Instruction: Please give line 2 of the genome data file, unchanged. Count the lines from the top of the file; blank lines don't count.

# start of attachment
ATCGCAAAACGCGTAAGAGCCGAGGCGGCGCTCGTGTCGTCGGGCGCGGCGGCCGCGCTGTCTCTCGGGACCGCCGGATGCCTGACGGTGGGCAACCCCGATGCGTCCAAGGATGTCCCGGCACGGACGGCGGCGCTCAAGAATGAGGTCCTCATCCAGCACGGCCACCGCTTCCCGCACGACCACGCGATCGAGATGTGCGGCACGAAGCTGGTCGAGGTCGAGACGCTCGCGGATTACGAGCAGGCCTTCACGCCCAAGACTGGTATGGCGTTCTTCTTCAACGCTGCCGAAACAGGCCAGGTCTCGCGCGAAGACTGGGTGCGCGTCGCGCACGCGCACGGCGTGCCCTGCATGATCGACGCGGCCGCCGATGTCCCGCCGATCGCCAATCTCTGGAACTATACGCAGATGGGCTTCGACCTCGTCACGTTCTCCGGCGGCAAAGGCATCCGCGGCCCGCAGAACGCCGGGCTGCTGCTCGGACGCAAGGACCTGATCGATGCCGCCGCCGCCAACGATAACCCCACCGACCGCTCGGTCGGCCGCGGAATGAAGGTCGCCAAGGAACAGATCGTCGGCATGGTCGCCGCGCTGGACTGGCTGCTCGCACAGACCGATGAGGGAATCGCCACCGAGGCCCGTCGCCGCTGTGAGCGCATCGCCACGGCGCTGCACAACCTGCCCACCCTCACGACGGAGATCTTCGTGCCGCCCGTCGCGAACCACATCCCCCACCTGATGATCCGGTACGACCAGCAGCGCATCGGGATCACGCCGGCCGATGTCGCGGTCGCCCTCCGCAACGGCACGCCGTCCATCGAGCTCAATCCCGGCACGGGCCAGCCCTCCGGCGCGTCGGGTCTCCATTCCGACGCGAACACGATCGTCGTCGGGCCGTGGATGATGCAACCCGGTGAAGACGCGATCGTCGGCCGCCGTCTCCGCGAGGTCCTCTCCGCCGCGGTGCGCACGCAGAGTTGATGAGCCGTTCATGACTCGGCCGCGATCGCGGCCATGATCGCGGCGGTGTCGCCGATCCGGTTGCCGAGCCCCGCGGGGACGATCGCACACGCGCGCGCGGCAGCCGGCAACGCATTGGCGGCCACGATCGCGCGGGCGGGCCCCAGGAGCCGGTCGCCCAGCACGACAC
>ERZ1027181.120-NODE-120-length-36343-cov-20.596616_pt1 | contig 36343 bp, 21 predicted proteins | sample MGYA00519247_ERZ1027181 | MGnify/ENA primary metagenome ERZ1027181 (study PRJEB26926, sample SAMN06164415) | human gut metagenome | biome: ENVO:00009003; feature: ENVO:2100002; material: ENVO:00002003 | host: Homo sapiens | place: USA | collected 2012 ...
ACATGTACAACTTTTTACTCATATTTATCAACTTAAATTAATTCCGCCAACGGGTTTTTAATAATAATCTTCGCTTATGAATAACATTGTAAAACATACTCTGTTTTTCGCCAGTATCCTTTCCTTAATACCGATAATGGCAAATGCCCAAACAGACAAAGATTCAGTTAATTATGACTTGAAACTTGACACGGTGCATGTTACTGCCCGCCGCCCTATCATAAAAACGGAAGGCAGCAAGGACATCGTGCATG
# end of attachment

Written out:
>ERZ1027181.120-NODE-120-length-36343-cov-20.596616_pt1 | contig 36343 bp, 21 predicted proteins | sample MGYA00519247_ERZ1027181 | MGnify/ENA primary metagenome ERZ1027181 (study PRJEB26926, sample SAMN06164415) | human gut metagenome | biome: ENVO:00009003; feature: ENVO:2100002; material: ENVO:00002003 | host: Homo sapiens | place: USA | collected 2012 ...